After 47 years in the European Union and its predecessor organisations, Britain is set to wade into a post-Brexit future on Friday, 31 January, putting behind it a protracted period of uncertainty that had haunted the country since the EU withdrawal referendum on 23 June 2016.
Britain’s exit from the European Union will finally take formal effect this Friday, on 31 January, at 11 p.m. London time, which is midnight in Brussels, the site of EU headquarters, ending a political battle over Brexit in the UK that has dragged on for more than three years.
The June 2016 EU referendum was closely fought, with 52 percent voting to leave the EU and 48 per cent voting to remain, in a ballot that cut across party and ideological lines.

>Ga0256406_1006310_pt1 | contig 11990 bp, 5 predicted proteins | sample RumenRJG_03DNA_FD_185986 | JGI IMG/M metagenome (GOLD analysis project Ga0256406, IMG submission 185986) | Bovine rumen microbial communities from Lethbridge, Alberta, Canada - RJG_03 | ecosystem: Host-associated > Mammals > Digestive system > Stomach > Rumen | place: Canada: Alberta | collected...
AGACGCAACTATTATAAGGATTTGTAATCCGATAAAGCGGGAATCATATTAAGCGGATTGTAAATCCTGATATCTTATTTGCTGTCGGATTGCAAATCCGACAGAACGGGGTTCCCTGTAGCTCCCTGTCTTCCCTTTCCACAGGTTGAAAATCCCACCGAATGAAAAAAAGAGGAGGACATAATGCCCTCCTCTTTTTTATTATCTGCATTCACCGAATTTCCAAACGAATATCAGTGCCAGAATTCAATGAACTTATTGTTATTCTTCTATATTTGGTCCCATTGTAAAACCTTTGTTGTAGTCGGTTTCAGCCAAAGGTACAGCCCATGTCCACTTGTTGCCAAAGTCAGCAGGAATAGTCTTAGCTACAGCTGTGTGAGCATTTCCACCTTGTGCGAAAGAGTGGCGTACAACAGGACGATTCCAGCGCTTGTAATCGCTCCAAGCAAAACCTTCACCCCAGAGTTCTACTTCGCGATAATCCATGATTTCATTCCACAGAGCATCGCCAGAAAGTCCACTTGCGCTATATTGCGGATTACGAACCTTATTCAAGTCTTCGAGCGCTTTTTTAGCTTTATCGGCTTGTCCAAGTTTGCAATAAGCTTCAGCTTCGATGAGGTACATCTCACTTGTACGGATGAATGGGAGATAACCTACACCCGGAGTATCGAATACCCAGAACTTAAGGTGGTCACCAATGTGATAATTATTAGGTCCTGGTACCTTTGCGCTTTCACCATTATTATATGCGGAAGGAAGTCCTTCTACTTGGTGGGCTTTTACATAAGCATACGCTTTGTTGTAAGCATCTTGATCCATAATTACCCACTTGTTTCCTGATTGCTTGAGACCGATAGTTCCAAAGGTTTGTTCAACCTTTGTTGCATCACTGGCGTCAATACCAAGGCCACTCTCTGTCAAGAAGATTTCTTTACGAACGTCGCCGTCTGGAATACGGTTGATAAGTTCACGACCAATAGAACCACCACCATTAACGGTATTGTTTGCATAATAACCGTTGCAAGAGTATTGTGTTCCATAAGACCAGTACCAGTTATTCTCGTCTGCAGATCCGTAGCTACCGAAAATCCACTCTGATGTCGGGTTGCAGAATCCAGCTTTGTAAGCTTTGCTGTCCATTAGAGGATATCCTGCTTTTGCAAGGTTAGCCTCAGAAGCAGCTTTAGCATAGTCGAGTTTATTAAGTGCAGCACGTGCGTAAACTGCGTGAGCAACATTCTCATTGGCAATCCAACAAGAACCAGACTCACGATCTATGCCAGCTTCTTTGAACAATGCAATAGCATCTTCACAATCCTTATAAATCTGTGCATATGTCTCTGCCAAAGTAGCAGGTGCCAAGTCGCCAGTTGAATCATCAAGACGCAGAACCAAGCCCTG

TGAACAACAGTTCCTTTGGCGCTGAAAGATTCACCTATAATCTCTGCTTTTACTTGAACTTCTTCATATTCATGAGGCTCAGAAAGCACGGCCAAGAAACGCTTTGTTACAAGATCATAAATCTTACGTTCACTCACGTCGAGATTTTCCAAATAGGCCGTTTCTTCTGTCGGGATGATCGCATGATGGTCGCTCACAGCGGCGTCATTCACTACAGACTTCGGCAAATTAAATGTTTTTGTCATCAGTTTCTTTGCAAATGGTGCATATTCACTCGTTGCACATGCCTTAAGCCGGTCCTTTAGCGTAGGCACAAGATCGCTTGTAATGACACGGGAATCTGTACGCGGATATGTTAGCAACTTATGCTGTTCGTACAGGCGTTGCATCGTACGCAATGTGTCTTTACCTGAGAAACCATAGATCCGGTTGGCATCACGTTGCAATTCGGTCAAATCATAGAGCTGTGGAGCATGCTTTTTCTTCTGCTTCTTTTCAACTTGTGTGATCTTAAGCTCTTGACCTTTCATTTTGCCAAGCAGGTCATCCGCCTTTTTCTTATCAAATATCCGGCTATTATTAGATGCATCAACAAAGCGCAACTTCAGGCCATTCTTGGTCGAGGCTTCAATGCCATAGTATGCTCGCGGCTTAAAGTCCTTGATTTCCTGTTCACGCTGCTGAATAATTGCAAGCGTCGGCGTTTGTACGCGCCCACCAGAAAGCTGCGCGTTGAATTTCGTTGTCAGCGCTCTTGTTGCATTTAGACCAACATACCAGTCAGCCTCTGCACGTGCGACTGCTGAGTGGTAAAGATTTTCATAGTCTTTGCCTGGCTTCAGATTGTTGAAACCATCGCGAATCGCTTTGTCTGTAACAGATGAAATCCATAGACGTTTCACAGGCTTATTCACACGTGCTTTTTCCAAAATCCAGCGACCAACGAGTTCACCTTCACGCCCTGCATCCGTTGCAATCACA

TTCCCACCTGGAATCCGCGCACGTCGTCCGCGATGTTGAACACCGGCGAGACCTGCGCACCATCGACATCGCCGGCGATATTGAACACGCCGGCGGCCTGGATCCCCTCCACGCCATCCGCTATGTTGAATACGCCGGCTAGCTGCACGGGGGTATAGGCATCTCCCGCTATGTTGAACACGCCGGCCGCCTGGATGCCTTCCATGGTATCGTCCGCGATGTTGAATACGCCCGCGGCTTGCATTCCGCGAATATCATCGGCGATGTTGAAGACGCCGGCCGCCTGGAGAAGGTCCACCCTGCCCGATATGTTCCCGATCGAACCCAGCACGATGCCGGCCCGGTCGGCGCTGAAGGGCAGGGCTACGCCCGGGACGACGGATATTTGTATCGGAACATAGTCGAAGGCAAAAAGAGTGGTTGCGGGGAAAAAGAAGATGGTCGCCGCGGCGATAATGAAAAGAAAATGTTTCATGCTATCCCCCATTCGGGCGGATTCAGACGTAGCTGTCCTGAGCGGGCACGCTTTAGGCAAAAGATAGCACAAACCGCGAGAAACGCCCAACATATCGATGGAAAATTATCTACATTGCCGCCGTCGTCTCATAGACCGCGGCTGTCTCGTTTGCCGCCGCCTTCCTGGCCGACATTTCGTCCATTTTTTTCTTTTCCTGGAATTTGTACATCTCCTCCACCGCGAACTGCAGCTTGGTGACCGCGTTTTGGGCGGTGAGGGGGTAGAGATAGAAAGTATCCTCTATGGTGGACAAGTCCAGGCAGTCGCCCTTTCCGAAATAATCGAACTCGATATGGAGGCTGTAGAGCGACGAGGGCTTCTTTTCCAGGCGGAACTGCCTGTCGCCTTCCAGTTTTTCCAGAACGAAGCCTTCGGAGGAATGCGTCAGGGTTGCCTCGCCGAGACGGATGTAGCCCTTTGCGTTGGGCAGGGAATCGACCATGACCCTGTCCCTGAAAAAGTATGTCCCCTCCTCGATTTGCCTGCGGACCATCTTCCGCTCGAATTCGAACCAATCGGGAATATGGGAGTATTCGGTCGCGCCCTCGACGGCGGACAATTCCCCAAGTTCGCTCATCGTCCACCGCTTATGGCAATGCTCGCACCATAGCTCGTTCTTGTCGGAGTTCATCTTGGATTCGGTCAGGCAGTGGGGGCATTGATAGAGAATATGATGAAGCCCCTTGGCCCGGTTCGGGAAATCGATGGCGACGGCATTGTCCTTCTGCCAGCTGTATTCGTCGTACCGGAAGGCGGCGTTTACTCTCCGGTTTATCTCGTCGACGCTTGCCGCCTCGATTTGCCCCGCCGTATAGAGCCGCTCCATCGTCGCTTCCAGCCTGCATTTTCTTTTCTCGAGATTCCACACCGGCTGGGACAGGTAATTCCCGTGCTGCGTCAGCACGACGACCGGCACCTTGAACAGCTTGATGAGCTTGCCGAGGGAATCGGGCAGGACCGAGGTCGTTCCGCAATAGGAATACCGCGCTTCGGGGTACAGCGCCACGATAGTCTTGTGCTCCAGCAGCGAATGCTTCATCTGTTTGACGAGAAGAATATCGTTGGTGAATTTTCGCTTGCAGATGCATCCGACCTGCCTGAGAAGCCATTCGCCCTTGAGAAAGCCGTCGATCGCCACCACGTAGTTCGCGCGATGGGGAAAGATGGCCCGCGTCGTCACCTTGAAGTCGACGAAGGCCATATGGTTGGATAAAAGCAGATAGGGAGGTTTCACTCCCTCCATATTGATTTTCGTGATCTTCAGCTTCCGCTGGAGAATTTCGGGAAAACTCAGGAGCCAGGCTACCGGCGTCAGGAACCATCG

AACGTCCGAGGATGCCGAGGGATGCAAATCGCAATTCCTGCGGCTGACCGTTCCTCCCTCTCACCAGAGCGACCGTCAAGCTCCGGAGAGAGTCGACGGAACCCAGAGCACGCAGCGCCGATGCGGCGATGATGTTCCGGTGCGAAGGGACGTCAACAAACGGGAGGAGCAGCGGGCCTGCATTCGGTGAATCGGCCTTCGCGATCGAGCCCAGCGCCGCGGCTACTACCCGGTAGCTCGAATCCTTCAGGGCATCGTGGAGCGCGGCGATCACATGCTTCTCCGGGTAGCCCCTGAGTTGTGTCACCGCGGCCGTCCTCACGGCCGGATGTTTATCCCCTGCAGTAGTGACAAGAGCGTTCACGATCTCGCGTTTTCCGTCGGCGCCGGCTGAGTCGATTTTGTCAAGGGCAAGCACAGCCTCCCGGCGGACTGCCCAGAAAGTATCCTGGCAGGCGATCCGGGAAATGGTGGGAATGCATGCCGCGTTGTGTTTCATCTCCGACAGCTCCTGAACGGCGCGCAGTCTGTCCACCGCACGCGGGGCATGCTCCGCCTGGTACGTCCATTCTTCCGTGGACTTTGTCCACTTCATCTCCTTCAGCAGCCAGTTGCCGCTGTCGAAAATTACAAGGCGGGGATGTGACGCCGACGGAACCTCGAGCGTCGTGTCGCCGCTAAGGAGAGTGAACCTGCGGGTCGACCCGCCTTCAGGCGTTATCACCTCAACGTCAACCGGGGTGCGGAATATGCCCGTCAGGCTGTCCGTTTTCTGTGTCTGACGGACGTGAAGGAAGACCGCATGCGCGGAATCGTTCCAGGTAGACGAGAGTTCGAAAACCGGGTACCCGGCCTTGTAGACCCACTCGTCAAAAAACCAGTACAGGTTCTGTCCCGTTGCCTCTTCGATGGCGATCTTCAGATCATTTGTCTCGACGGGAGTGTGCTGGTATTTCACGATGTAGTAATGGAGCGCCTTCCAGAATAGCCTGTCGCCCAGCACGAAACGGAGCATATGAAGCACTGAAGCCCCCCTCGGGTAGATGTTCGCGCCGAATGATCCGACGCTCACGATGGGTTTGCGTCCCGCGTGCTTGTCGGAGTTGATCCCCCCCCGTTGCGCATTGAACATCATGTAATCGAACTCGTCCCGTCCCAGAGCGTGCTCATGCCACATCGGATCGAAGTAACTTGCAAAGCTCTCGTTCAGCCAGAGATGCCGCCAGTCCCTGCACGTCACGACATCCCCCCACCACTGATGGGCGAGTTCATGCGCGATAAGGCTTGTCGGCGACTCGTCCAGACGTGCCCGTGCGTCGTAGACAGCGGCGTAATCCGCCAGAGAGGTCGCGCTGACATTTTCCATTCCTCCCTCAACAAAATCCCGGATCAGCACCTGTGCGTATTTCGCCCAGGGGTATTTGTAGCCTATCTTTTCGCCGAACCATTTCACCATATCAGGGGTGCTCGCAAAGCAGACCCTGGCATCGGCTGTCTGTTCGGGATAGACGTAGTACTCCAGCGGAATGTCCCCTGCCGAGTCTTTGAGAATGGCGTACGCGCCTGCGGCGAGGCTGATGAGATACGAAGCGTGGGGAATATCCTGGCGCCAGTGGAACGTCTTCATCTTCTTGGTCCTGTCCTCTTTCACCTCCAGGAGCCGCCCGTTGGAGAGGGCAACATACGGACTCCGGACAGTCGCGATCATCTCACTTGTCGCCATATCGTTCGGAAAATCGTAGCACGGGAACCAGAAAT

There’ll be rejoicing in some quarters, and sorrow in others on Brexit day.
As some in Britain perceive leaving the bloc as an assertion of sovereignty, others believe it will end their right to freely work and live in the 27 EU countries and disrupt ties with a sprawling free-trade zone.
As Britain and the EU go their separate ways, sentiments on social media have likewise been split. Many are enthusiastically celebrating the occasion.
For those who voted remain, Brexit day brings sorrow.
After Britain formally exits the EU on 31 January, a transition period will last for the rest of 2020, during which free trade and free movement between Britain and the EU will continue.
The United Kingdom will remain within the bloc’s customs union and single market, abiding by EU rules. During this period negotiations will take place between the UK and Brussels to negotiate a complex new relationship embracing not only trade but a host of other contentious issues.
While critics have warned that 11 months is not nearly enough time for Boris Johnson’s government to achieve a deal with the EU, the Prime Minister has ruled out any extension of the transition period.